Date of Thesis

Spring 2019


In this study, a baseball pitch was examined to try to understand its behavior, and make a predictive model of it. A baseball pitch was tested experimentally with a wind tunnel and modeled computationally with COMSOL CFD software. Five input variables (spin rate, sting angle, seam orientation: Y axis, seam orientation: Z axis, and air velocity) were controlled, with force in three axes recorded as outputs. The experimental and computational results were examined and seen to be interdependent for all input variables. Experimental and computational data were both insufficient for predicting system behavior. Experimental data collection would have required an unreasonable amount of time, while computational data collection provided adequate qualitative results, but lacked quantitative accuracy. Both of these attempts to understand the system behavior fell short, indicating that the baseball was a complex system. This lack of system understanding from either experimental or computational results necessitated a different approach to predicting system behavior. This led to the application of a physics based machine learning algorithm, which aimed to combine experimental and computational data. This combination of data improved the predictive ability of the system, showing that a physics based machine learning algorithm can be used to better understand baseball pitch behavior. This result points to the possibility that a physics based machine learning algorithm can help facilitate the understanding of a complex system.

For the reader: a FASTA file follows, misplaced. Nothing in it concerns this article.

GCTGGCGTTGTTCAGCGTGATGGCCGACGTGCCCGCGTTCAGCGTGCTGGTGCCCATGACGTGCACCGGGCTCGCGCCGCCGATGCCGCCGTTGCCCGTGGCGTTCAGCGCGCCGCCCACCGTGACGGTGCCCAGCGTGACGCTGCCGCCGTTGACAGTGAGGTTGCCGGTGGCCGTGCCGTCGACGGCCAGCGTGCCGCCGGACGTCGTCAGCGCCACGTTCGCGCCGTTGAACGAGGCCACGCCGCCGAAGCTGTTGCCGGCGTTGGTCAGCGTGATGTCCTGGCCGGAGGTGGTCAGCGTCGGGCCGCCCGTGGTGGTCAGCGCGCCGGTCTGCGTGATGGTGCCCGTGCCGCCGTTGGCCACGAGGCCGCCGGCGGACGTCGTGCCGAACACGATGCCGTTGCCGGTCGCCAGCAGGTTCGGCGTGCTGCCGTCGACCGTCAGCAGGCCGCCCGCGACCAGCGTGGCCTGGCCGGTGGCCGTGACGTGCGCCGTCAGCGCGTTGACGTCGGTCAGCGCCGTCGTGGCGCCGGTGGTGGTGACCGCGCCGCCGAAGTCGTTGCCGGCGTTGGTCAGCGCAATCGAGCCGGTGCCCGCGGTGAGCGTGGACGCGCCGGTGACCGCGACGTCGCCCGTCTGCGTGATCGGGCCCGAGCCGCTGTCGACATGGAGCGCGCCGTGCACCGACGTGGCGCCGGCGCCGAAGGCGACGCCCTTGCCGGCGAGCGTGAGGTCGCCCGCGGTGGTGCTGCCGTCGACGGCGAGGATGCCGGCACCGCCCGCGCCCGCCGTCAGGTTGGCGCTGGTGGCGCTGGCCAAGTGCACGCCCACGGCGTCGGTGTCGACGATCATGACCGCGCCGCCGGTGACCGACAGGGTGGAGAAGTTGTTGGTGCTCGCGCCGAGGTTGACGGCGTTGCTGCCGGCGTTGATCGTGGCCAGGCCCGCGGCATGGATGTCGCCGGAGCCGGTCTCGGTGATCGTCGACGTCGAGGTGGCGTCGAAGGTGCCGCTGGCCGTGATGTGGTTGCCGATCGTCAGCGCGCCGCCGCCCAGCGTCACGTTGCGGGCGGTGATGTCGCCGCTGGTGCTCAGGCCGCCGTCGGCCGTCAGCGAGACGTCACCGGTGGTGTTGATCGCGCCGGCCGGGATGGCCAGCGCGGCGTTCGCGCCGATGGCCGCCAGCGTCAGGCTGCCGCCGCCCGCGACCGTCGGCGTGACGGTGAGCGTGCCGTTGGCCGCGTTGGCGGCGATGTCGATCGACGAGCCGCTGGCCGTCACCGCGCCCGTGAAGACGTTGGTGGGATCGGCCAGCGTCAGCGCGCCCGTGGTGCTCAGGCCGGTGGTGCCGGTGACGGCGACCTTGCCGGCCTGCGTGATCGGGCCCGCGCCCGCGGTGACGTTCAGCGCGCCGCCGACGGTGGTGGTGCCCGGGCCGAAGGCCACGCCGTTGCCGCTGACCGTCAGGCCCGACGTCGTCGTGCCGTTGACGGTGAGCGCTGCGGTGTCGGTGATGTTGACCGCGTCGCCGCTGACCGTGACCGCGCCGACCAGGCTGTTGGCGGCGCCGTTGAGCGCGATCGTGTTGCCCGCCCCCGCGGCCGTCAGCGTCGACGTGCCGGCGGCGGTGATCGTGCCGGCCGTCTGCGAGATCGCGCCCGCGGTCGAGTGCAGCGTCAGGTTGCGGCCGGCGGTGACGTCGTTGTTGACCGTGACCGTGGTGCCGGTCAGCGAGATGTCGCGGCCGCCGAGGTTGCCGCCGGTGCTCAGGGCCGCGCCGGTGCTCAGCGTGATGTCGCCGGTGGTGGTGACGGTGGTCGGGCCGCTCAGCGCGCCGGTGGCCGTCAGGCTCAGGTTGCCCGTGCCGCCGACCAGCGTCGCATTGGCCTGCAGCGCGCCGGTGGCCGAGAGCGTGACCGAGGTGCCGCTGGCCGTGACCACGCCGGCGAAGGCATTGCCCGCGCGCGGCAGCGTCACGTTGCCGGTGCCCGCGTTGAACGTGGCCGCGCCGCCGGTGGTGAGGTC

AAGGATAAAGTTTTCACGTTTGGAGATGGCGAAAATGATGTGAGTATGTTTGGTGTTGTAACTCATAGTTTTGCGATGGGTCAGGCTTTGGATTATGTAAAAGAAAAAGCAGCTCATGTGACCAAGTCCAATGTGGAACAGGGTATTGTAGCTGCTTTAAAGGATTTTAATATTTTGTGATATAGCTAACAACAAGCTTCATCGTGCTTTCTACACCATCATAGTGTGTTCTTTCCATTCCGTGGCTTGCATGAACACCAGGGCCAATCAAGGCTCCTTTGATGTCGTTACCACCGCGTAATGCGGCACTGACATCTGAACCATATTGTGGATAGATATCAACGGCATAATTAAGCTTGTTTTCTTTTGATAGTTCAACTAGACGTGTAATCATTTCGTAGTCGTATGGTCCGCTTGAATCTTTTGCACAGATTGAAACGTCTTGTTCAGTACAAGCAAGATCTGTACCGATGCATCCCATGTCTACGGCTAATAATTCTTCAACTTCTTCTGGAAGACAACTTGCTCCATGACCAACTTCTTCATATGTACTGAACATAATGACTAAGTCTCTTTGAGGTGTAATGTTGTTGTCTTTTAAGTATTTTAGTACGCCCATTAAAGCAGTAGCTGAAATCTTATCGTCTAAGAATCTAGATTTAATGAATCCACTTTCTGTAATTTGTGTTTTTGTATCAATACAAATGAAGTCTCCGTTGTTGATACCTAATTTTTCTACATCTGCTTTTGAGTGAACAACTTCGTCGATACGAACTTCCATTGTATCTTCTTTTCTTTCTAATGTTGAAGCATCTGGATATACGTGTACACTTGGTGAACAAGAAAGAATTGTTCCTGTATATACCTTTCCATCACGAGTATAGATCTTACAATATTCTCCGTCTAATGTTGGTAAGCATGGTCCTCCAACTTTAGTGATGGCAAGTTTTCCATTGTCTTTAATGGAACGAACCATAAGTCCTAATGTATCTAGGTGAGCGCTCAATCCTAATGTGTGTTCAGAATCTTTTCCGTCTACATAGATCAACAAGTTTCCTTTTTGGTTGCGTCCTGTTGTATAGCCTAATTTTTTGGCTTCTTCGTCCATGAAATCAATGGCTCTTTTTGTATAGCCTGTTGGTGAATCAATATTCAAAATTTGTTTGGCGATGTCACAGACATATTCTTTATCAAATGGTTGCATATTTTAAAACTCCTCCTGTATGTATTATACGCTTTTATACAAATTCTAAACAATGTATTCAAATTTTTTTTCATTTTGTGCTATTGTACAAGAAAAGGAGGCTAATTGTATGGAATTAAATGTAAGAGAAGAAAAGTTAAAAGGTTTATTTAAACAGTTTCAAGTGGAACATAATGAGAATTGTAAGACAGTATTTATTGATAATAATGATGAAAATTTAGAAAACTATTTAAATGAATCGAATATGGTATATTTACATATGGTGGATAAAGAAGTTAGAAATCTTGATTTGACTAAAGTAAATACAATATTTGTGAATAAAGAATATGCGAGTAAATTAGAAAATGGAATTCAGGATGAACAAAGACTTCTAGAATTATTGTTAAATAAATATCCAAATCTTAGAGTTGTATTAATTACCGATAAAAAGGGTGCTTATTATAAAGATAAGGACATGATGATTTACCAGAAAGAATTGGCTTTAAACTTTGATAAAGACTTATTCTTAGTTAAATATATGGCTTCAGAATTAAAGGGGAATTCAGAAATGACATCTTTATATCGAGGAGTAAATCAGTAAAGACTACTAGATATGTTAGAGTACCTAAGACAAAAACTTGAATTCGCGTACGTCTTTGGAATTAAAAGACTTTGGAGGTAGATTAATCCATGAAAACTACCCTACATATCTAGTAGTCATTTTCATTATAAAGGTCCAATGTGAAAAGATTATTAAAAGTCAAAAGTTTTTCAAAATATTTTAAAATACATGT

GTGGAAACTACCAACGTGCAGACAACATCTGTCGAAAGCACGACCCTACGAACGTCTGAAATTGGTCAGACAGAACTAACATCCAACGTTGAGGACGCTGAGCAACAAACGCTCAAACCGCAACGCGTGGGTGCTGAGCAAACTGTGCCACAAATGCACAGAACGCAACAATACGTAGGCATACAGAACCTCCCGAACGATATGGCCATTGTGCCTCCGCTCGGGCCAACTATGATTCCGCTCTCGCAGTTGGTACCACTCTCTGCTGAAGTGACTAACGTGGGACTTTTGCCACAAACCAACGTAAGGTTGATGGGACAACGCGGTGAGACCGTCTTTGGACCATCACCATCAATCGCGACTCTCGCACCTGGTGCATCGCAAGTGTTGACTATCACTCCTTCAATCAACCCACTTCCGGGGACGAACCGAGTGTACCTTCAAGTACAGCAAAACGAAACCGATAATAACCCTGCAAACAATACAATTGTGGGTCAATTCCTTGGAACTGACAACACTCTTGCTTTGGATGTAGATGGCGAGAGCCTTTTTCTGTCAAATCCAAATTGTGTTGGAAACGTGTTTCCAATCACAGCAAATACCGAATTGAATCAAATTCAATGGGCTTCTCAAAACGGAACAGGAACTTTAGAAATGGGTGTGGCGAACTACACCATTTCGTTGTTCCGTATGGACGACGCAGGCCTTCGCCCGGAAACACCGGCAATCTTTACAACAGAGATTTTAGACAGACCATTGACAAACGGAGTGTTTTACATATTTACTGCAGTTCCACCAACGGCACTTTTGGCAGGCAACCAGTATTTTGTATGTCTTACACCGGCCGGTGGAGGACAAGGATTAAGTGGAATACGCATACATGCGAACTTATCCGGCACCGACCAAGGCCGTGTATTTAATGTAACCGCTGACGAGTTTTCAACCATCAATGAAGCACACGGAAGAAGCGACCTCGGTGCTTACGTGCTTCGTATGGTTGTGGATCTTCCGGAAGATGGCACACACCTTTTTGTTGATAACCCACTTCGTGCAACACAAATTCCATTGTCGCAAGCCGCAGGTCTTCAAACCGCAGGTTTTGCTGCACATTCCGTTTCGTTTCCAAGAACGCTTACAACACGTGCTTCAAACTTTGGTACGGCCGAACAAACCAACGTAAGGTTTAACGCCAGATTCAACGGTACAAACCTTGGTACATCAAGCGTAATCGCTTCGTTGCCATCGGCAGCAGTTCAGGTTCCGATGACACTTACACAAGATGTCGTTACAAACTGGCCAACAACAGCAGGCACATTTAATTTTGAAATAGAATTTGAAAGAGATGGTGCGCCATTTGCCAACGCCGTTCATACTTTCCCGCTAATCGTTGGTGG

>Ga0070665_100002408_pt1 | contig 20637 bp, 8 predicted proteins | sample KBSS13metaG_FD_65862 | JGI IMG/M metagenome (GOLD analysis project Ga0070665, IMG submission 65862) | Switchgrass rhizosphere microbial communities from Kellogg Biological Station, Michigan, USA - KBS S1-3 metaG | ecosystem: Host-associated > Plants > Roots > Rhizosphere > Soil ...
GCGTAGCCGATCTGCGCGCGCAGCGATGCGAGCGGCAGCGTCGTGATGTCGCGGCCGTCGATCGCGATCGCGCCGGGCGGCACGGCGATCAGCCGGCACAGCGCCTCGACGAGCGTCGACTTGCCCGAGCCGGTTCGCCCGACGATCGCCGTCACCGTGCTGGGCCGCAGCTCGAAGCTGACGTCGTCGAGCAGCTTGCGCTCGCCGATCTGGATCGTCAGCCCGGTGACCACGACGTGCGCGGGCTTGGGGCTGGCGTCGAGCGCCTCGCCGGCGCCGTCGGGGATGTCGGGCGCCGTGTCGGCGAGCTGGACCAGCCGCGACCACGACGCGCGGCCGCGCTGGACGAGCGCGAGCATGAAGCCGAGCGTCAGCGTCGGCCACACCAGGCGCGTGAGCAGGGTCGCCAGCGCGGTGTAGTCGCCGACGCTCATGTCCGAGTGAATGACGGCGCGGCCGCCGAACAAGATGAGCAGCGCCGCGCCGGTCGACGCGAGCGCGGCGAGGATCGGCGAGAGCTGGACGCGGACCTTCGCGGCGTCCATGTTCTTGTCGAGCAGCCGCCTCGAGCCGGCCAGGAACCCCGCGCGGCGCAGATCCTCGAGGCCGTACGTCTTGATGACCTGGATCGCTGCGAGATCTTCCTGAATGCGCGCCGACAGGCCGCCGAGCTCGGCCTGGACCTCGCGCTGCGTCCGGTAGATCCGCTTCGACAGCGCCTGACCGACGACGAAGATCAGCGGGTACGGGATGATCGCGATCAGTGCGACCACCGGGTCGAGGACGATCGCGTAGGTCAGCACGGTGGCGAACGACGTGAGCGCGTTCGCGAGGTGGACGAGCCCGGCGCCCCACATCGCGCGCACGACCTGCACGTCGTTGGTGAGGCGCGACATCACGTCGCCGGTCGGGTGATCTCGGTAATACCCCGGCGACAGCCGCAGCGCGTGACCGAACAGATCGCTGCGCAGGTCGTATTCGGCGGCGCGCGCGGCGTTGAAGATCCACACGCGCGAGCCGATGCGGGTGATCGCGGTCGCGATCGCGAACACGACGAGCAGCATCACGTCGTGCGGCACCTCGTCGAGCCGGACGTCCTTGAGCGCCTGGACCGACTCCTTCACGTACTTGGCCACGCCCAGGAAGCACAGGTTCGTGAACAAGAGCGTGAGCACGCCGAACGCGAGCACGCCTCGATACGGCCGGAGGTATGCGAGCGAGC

Baseball, Machine Learning, Physics, Engineering

Access Type

Masters Thesis

Degree Type

Master of Science in Mechanical Engineering


Mechanical Engineering

First Advisor

Indranil Brahma